Remember: this year April 15 falls on a Sunday and Monday is a Federal holiday, so you have two extra days to file your taxes!
The end of the year is coming up. People are meeting with their tax preparers to find out how to increase their deductions.
Now is a great time to increase your charitable donations. The charities know it too, so they increase their advertising this time of the year. Most of them look like great causes, but, you need to determine if the charity is legitimate and how your donation will be used.
Choosing a charitable organization can be challenging. Here’s what you need to look for:
- They must have a 501(c) tax status if you are planning to deduct this on your IRS tax return.
- Find out how much of each dollar is used for the cause, versus how much is used for administration expenses. The higher the dollar amount used for the cause, the better.
How do you find that information? Go to www.Give.org before making your donation.
Once you have chosen your charities, make sure you have the proper documentation for tax purposes.
- For monetary donations, a cancelled check can be your receipt.
- For non-cash items such as food, clothing, household items, furniture etc., you will need to make an itemized list of the items with the value. Your tax preparer can help you to determine the value of each item. Make sure to get a receipt for your donation. Attach this to your itemized list and keep it with your tax records.
When you open your paycheck in August you will notice that it’s smaller. The new CT income tax deduction took effect August 1, but it went into effect retroactively from January 1st (7 months past).
With only five months left in the calendar year, the money has to be made up. From now until the end of the year, you will be having more than double the CT income tax withdrawn from your paycheck to catch up.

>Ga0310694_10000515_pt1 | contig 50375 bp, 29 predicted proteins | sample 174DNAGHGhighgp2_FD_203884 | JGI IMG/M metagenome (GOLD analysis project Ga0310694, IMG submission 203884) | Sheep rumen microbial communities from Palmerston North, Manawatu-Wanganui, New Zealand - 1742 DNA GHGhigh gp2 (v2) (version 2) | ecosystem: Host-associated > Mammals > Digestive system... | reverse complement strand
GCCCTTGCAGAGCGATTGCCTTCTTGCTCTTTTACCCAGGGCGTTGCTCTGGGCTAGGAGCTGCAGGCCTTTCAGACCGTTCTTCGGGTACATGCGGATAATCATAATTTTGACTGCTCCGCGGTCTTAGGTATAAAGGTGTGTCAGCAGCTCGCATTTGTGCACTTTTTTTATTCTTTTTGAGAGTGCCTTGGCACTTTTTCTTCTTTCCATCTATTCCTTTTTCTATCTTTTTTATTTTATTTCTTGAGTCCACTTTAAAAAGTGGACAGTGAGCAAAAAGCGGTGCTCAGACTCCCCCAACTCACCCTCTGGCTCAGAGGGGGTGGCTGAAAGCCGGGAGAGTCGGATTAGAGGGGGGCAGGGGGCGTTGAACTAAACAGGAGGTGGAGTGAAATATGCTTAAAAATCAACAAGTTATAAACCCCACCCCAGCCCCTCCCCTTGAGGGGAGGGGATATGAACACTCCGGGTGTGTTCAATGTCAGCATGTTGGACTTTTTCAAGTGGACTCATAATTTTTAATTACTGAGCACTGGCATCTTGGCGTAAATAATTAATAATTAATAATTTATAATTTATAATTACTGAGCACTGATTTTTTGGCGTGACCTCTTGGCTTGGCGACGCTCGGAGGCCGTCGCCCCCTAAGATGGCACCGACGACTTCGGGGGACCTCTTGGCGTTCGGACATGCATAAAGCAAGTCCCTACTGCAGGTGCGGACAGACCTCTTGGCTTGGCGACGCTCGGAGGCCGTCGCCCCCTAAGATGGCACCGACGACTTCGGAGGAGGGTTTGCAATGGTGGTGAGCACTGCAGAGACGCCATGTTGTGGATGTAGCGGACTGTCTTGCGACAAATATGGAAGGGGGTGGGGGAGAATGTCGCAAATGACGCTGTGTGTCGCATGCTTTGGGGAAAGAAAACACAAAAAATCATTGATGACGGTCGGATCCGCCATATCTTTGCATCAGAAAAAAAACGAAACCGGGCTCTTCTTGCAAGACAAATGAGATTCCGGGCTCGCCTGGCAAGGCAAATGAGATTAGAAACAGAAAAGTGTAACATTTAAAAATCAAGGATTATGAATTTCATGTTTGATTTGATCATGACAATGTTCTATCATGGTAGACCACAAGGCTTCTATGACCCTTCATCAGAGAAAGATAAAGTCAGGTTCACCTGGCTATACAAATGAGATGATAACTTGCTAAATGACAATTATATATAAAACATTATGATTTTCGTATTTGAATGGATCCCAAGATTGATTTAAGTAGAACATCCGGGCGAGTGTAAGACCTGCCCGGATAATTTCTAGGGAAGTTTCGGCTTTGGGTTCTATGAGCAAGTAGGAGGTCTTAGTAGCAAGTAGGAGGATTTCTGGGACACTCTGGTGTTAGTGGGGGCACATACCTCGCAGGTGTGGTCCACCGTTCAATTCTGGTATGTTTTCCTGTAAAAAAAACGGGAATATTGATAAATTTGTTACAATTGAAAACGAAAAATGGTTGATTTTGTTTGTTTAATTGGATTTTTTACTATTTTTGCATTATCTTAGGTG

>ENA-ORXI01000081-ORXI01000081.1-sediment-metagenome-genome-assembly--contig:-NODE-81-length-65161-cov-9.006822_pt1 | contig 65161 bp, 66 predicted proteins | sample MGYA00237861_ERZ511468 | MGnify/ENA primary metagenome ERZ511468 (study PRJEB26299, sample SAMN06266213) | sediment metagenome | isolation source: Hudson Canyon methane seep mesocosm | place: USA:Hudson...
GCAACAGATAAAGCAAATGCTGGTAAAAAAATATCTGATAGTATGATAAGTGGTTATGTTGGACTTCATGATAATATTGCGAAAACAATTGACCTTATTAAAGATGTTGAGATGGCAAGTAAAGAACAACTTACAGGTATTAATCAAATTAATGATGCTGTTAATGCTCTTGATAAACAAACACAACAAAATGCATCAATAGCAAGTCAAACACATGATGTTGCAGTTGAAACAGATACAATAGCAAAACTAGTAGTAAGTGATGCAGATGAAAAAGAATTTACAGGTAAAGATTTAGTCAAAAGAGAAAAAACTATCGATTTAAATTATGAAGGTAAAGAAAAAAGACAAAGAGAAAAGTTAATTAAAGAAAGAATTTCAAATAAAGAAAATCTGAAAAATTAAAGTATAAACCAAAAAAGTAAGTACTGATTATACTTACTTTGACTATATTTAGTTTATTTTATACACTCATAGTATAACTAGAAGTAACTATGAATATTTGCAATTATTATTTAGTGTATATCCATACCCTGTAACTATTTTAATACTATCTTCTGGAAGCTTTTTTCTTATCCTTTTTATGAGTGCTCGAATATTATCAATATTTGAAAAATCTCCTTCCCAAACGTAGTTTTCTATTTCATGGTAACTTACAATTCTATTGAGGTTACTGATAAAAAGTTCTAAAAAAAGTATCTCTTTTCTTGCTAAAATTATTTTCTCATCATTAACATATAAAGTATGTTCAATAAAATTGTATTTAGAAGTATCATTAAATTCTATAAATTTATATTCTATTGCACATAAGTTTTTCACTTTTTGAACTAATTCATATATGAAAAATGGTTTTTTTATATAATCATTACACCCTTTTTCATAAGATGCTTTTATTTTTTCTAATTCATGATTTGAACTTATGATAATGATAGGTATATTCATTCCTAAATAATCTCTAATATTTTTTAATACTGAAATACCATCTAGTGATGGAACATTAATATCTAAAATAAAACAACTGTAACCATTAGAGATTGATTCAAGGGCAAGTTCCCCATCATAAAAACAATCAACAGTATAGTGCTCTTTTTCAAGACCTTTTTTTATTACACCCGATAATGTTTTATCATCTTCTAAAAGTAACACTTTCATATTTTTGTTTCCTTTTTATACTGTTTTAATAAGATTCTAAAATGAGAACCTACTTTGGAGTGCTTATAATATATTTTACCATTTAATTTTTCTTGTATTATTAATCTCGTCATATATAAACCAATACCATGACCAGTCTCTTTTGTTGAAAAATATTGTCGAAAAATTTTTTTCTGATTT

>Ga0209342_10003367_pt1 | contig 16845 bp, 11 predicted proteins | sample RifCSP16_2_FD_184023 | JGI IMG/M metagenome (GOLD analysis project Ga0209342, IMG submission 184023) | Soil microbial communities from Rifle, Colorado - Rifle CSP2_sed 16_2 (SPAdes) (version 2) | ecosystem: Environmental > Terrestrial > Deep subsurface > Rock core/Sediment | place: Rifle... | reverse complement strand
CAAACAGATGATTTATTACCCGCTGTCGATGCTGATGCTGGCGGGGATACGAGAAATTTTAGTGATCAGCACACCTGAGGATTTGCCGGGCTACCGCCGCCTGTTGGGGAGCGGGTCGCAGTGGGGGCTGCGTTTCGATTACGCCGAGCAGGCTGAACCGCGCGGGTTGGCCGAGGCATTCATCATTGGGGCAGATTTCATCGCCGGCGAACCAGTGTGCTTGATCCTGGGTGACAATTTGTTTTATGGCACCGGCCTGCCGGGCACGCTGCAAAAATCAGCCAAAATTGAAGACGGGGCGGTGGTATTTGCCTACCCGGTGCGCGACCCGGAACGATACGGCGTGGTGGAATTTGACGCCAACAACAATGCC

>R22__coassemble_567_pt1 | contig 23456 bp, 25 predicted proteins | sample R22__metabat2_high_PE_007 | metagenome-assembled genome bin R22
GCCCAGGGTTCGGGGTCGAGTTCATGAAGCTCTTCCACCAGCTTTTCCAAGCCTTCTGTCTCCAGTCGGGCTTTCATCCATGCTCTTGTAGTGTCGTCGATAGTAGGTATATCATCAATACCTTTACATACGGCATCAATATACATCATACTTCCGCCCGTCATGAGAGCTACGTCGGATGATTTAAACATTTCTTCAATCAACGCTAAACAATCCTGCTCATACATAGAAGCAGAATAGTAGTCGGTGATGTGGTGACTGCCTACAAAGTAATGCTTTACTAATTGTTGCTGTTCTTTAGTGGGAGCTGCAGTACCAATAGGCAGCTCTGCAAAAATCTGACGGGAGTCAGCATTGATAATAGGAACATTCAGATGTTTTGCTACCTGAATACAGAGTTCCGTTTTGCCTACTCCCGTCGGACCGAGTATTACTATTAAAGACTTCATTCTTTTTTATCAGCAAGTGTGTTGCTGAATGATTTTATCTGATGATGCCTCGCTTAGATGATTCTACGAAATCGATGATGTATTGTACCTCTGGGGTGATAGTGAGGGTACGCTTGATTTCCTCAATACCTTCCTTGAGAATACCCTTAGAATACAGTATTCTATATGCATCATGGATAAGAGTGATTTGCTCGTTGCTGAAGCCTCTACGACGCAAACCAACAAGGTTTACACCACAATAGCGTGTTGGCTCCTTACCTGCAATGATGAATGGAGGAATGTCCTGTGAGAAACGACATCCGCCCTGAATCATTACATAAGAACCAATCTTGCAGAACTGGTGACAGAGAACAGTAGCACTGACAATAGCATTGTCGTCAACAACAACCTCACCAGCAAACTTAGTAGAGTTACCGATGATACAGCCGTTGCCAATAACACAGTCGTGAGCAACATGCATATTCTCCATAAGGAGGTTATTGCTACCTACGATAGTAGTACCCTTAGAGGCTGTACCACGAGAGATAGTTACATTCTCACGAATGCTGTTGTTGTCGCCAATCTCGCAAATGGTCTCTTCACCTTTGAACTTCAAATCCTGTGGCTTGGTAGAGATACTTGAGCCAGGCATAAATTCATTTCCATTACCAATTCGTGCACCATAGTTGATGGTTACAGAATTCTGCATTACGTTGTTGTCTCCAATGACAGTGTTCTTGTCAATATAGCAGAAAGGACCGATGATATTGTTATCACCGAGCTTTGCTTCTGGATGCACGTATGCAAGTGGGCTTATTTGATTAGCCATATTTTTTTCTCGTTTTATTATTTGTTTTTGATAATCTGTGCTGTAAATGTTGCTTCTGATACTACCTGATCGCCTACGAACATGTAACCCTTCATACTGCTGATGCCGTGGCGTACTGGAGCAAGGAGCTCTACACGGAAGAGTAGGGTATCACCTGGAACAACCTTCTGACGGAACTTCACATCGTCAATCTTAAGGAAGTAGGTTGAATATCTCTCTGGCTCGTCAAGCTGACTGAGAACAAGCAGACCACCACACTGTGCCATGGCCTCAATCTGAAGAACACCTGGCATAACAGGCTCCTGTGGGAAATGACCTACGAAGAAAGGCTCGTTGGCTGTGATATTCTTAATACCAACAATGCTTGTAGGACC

Come January 1, 2012, you will go back to paying the regular new income tax amount.
Check with your tax preparer, but it is my understanding that the tax increase will not affect you if you are filing your taxes as single and earn less than $50,000, or married and earn less than 100,000. If that’s you, you won’t see a difference in your paycheck now or in January.
Connecticut Sales Tax Increases
No matter your tax bracket, you will be paying more sales tax when you shop in CT. In case you didn’t know, CT shoppers are now paying 6.35% as of July 1 (up from 6%). And you will pay it on more items. Some items that were tax exempt in the past are now taxable. For example, you didn’t used to pay sale tax on clothing under $50, but now you will as you shop for back-to-school. Remember that there is a tax-free week for clothing from August 21 to 27 for purchases under $300.00, so you may want to plan your shopping ahead.
It’s fine if you have the money, but what if you don’t have the money to pay by the due date? Let’s look at three possible scenarios:
Failure to File:
The worst thing that you can do is not file your federal taxes at all. Remember, filing isn’t the same as paying. It’s important to file your taxes by the deadline to avoid the penalty. How late you file determines the fine. It can be up to 25%.
You might be afraid to file your taxes if you don’t have the money to pay. After all, that’s admitting you owe a debt. But, you won’t be kidding anyone – trust me.
If you have the money to pay by the deadline, you are all set. If that is not possible, then work out a payment plan to keep the penalty fees as low as possible.
Failure to Pay:
Failure to pay means that you filed your returns on time, but didn’t make the payment in full by the tax deadline. The IRS will add a monthly percentage to what you owe each and every month until the amount is paid in full, but it is substantially better than the first penalty.
Lastly, interest is charged on the amount you owe if you don’t pay by the due date. At first, the IRS charges 4% but they increase the interest rate every three months.